CSULB “Green” Letters Stand Test Of Time, Hit 20-Year AnniversaryPublished: November 15, 2010
It’s been two decades since the CSULB-spelled topiary first appeared just off Seventh Street on the upper part of campus. It’s weathered earthquakes, extreme heat, a few cold spells and a couple rounds of vandalism, but there the letters still stand, a testament to those who have worked meticulously to maintain them over the years.
“It has been 20 years,” remembers Sarah Reisenauer, who began at CSULB as a groundskeeper in 1987 and recently completed the Building Service Engineer Apprentice program. “I can’t believe it.”
Reisenauer has a particular interest in the letter-shaped shrubs since it was her idea to take the then-overgrown plants and mold them into something a bit more distinguishable. Her department gave her the leeway to be creative in the endeavor; thus the green C-S-U-L-B was born.
“It was my concept,” said Reisenauer. “That was my pet project when I started here. It used to be just shrubs, but they were way too high and I was constantly having to trim them. Because that’s a focal point on campus to me, I wanted it to look nice. I asked my supervisor if we could at least cut it down a little bit to grow them up the brick wall. But when I cut the one area there were five plants evenly spaced and I was like ‘We can do something fun with this.’”
Like any good horticulturist, Reisenauer nurtured the plants, using wire to help train each to grow in the desired shapes, noting that “it took six to 10 months to start forming and a couple of years to really fill in. Once it started taking shape it was fun.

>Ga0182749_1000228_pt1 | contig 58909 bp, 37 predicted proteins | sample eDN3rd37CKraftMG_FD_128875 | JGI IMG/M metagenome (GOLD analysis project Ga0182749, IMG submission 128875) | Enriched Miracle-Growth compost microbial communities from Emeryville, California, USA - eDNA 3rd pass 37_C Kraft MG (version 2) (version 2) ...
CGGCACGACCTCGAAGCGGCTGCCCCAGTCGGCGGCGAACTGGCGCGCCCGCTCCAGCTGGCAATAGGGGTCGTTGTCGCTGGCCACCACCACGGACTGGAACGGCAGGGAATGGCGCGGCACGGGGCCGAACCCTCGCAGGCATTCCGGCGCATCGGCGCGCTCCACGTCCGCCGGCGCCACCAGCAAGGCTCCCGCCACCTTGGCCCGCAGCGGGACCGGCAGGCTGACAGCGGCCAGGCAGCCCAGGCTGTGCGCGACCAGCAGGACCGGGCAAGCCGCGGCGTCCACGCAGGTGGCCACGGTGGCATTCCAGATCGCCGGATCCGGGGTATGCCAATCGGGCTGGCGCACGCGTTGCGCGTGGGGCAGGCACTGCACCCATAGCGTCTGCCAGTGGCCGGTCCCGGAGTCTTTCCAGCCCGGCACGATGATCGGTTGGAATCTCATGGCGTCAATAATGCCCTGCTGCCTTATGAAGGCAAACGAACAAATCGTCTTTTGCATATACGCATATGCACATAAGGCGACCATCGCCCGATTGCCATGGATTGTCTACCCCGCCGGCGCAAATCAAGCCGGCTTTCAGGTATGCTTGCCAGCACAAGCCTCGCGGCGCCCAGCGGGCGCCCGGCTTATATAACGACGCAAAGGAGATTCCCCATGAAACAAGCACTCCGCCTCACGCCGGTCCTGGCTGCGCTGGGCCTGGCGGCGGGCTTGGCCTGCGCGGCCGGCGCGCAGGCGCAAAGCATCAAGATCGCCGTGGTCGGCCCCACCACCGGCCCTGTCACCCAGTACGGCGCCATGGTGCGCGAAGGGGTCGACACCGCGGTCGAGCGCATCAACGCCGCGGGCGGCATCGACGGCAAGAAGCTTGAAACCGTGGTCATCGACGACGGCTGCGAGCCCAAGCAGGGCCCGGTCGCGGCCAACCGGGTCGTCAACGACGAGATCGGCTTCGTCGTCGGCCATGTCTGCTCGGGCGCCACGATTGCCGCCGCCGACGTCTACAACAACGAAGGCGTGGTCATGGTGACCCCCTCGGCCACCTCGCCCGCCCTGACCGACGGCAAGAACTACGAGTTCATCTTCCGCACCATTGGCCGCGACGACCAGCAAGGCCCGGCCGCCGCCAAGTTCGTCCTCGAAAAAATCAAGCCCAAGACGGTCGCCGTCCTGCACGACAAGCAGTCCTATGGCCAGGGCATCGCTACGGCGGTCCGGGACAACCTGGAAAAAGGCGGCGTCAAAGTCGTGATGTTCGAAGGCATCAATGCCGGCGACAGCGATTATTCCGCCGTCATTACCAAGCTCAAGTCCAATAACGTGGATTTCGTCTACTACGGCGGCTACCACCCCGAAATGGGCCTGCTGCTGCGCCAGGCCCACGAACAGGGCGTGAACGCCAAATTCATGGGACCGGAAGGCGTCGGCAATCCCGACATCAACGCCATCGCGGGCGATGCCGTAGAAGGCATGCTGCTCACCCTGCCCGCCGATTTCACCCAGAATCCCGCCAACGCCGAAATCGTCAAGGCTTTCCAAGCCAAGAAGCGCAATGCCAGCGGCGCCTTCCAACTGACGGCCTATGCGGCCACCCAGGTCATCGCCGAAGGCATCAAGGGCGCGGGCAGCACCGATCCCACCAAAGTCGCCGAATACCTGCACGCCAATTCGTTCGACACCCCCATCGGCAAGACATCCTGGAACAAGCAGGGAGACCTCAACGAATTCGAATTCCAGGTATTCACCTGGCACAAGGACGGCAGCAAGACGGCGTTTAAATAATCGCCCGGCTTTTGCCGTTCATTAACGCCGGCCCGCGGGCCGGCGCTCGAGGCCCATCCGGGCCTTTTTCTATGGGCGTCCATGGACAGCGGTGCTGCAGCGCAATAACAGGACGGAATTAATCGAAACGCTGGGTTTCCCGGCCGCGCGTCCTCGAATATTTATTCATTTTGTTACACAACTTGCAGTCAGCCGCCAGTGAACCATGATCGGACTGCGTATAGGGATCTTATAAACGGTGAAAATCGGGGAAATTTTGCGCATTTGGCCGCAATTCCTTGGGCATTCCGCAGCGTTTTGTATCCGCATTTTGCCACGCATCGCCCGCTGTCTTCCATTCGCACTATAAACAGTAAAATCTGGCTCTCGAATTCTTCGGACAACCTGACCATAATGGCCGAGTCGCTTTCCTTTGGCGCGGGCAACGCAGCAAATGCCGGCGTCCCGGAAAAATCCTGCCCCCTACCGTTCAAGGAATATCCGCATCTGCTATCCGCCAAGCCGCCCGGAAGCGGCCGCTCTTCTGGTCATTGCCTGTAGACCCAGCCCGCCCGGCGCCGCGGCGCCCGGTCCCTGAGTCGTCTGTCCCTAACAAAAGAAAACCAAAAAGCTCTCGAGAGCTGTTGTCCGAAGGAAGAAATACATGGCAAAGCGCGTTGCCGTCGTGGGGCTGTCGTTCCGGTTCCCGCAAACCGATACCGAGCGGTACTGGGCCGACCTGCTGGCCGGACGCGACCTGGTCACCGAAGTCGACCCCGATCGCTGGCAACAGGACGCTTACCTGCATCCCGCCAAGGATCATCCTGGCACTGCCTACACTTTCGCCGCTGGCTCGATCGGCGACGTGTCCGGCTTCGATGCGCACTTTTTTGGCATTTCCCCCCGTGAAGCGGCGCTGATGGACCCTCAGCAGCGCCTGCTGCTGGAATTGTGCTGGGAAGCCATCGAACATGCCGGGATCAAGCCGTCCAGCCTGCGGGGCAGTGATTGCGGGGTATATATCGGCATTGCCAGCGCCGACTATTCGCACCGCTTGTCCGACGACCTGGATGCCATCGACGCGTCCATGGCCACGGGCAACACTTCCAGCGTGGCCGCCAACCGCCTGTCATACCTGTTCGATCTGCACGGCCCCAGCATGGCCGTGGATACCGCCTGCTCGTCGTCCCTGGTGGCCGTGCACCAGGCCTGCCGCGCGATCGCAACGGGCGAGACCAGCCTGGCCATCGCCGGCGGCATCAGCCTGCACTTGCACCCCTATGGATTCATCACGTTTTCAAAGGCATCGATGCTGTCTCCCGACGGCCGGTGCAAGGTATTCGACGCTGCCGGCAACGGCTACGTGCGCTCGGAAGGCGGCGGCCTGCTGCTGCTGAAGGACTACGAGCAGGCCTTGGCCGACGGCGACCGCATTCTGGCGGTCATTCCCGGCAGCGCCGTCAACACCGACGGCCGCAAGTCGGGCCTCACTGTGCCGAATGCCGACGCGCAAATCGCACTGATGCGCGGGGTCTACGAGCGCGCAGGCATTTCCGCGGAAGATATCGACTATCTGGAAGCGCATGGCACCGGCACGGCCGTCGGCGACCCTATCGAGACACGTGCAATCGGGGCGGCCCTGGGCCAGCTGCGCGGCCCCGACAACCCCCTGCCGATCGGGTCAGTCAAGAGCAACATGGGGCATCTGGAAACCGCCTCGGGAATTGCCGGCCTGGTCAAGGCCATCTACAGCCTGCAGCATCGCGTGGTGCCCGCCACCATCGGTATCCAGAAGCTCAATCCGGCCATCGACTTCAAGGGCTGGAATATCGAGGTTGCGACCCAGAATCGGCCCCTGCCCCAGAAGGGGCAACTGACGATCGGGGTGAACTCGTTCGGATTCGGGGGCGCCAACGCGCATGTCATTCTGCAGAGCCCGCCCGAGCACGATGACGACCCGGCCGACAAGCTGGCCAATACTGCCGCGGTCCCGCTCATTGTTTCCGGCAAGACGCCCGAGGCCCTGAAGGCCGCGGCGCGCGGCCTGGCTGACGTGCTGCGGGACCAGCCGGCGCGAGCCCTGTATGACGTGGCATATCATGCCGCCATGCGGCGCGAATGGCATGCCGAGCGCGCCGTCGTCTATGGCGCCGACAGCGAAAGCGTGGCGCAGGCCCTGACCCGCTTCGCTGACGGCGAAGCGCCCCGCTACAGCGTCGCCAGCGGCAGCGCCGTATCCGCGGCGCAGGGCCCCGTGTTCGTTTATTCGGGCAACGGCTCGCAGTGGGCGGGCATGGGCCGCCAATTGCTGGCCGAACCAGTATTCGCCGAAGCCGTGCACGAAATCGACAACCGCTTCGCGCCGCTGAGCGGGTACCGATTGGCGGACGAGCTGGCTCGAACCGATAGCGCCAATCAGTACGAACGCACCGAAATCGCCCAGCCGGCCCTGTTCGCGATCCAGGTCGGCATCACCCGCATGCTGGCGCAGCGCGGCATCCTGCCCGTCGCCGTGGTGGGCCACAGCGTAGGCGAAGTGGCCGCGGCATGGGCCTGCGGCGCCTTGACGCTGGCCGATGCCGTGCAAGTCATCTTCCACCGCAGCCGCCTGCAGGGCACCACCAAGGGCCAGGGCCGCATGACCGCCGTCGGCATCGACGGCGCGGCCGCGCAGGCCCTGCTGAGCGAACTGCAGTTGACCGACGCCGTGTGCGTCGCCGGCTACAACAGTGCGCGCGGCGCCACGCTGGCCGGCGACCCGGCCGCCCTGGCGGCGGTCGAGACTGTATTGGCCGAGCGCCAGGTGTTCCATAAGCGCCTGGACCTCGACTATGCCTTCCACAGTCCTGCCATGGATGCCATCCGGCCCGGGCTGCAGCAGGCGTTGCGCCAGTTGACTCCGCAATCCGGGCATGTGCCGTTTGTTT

“I was going to class and learning about this stuff and figured we could train it,” she added. “It grows pretty fast and my supervisor at the time said ‘Go for it’. I liked the idea because we didn’t have anything like that on campus and I had seen similar things at a lot of schools I have been to.” So, for the next 13 years, Reisenauer was the main caregiver to the letter-sculpted green shrubs of art.
Despite some harsh weather conditions from time to time, the biggest culprits have been vandals, who have struck the design a couple of times.
“What they did was cut it right at the letter line and I didn’t see it right away until it actually started dying,” said Reisenauer. “I was like, ‘What’s up with that?’ Almost all of them were cut and they were clean cuts, like someone took a pair of pruning shears. It wasn’t just snapped. So, it was cut deliberately. It really broke my heart to see it vandalized those couple of times.”
Reisenauer maintained the five “letters” with TLC, but has since switched jobs on campus and is no longer responsible for that area.
“I’m hearing that they might take them down, but I hope not,” she said. “I think it’s part of campus now, but it is a little work. That was my baby. To maintain it properly, it does take time. I’d really hate to see it go, but it’s out of my control. Still, my friends sometimes tell me they still see my letters there when they drive by, so that’s kind of cool.”